suffered a blow to its election campaign Wednesday when heavy rainfall cut short a major annual rally at Jerusalem's
Sacher Park that drew thousands.
Rabbi Ovadia Yosef
barely managed to bless the crowd and attack the Likud
before the downpour forced participants to abandon the park for cover.
Speaking from a megaphone after the sound system was shut down for fear of electrical shortages caused by the heavy rain, Yosef, Shas's spiritual leader, called on the crowd to vote for Shas in the next elections.
"Your real home is in Shas, not the Likud," said Yosef to the crowd of thousands that braved the cloud bursts. Many held plastic chairs over the heads as makeshift umbrellas.
Yosef's attack on the Likud was calculated. Shas's success in the next elections depends on its ability to woo Likud supporters.
With elections slated for November, the rainout was a bad start for the Shas campaign.
The annual address that Yosef gives on the Sukkot
holiday, one of two public appearances Yosef makes to the general public, besides his weekly closed-circuit broadcast Torah speeches, is considered a major rally point for the haredi-Sephardi political party. It is also Shas's first major election campaign event.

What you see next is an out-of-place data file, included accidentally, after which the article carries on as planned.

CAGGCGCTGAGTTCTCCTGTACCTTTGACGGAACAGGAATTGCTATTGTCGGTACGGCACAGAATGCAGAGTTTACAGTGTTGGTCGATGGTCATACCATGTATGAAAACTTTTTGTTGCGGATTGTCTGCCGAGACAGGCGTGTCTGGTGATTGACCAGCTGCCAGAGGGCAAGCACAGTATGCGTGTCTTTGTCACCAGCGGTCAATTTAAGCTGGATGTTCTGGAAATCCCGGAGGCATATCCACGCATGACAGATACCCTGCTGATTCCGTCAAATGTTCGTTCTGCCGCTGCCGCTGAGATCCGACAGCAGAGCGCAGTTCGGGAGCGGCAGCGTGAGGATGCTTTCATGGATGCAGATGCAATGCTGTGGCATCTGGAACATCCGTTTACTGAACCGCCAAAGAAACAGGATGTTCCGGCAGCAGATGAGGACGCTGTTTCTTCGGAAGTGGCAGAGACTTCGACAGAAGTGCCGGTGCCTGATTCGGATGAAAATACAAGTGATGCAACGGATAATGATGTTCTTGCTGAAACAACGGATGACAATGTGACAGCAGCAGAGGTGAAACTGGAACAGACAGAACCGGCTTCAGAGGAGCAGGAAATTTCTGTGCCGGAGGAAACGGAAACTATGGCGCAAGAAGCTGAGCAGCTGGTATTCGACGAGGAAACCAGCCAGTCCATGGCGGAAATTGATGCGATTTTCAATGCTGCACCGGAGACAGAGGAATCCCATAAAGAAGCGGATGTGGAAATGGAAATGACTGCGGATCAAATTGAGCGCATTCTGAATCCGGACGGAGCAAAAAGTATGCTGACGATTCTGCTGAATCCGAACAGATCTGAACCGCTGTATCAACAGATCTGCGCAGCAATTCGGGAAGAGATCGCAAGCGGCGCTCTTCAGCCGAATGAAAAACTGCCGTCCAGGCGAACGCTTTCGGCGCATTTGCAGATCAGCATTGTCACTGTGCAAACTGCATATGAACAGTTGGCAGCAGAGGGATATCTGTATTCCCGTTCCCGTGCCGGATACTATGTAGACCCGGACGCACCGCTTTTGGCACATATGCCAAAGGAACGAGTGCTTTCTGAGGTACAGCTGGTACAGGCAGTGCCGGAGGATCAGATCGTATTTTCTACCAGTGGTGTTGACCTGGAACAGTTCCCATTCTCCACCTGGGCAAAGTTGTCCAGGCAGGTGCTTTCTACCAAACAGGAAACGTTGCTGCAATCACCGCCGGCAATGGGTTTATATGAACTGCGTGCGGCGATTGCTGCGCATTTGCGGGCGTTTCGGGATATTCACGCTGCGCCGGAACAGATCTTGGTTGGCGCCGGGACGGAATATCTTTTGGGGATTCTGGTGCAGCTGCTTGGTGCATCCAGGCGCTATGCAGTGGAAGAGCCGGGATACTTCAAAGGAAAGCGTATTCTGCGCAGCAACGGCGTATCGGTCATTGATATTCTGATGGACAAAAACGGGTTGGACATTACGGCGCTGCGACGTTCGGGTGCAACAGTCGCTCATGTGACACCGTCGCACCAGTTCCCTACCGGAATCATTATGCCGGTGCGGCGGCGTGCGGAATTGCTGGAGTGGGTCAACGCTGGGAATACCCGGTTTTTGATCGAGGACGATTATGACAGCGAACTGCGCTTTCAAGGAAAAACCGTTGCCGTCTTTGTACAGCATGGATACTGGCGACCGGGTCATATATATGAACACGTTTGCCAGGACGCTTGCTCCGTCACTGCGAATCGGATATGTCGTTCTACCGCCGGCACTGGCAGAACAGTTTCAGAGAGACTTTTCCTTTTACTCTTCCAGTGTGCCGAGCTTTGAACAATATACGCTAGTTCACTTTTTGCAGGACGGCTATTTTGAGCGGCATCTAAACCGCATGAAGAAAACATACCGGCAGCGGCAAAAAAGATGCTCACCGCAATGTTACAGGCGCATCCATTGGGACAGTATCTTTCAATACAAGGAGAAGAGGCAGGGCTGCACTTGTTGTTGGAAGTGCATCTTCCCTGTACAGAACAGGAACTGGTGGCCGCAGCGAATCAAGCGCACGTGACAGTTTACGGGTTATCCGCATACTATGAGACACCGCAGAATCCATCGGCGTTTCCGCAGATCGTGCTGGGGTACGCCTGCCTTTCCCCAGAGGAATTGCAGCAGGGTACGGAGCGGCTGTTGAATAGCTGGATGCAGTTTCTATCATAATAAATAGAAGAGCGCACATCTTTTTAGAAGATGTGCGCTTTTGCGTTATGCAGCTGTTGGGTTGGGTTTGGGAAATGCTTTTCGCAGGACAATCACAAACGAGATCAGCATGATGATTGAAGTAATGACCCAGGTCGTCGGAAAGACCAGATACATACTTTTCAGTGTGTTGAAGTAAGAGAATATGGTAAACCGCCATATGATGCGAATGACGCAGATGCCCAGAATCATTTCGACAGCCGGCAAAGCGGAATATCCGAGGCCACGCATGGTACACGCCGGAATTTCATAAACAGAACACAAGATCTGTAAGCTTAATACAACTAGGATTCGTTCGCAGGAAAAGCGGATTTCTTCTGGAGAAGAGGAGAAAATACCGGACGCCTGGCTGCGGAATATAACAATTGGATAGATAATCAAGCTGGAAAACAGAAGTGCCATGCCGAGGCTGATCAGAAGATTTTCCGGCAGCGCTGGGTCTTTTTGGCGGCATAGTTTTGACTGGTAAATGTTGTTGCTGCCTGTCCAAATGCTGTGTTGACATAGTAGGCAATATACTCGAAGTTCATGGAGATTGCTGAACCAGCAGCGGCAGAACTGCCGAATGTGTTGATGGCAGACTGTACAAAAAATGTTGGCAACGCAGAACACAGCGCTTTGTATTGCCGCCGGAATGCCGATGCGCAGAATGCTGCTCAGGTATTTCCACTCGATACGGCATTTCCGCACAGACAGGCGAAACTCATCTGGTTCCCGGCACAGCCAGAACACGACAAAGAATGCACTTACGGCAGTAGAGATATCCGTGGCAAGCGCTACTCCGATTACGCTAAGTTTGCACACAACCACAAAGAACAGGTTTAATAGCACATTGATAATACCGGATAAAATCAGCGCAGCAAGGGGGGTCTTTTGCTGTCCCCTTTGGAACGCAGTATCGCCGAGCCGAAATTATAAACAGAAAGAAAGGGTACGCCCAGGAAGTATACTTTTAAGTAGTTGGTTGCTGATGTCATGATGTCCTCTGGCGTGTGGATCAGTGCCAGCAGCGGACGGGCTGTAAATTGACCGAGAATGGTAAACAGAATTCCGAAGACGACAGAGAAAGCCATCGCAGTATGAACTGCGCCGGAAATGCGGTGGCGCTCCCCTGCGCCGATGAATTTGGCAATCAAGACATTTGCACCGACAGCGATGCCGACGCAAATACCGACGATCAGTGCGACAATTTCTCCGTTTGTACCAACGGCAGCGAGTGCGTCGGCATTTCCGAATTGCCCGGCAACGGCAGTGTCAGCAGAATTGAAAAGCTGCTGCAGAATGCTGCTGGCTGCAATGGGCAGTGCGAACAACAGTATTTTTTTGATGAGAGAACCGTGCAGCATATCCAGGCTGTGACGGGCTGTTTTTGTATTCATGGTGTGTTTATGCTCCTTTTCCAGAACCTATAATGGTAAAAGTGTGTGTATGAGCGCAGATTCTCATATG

Recent polls show that if elections were to take place now Shas would not gain any more than its present 11 Knesset
seats and might even fall to 9 mandates.
Huge banners that sported the Sachar Park rally declared that Shas was "on the road to victory".
Yechieh Lichtiger, a haredi vocalist whose performance was abruptly stopped just before the arrival of Yosef, praised the crowd for their perseverance.
"They sang along with such emotion as if it were a sunny day," commented Lichtiger.
Besides Yosef, the highlight of the evening was to be the American Chasidic singer Mordechai Ben David.
Facing reports of a failed event, a Shas spokesman released a statement saying that 15,000 people came to the rally despite the rain. The statement said that Yosef insisted to speak in the rain to thousands of people who waited for his address, but electrical engineers insisted that the sound system be turned off so the rabbi would not be electrocuted.
"Even in Shas, microphones get disconnected," the spokesman said, mocking a recent incident in the Likud.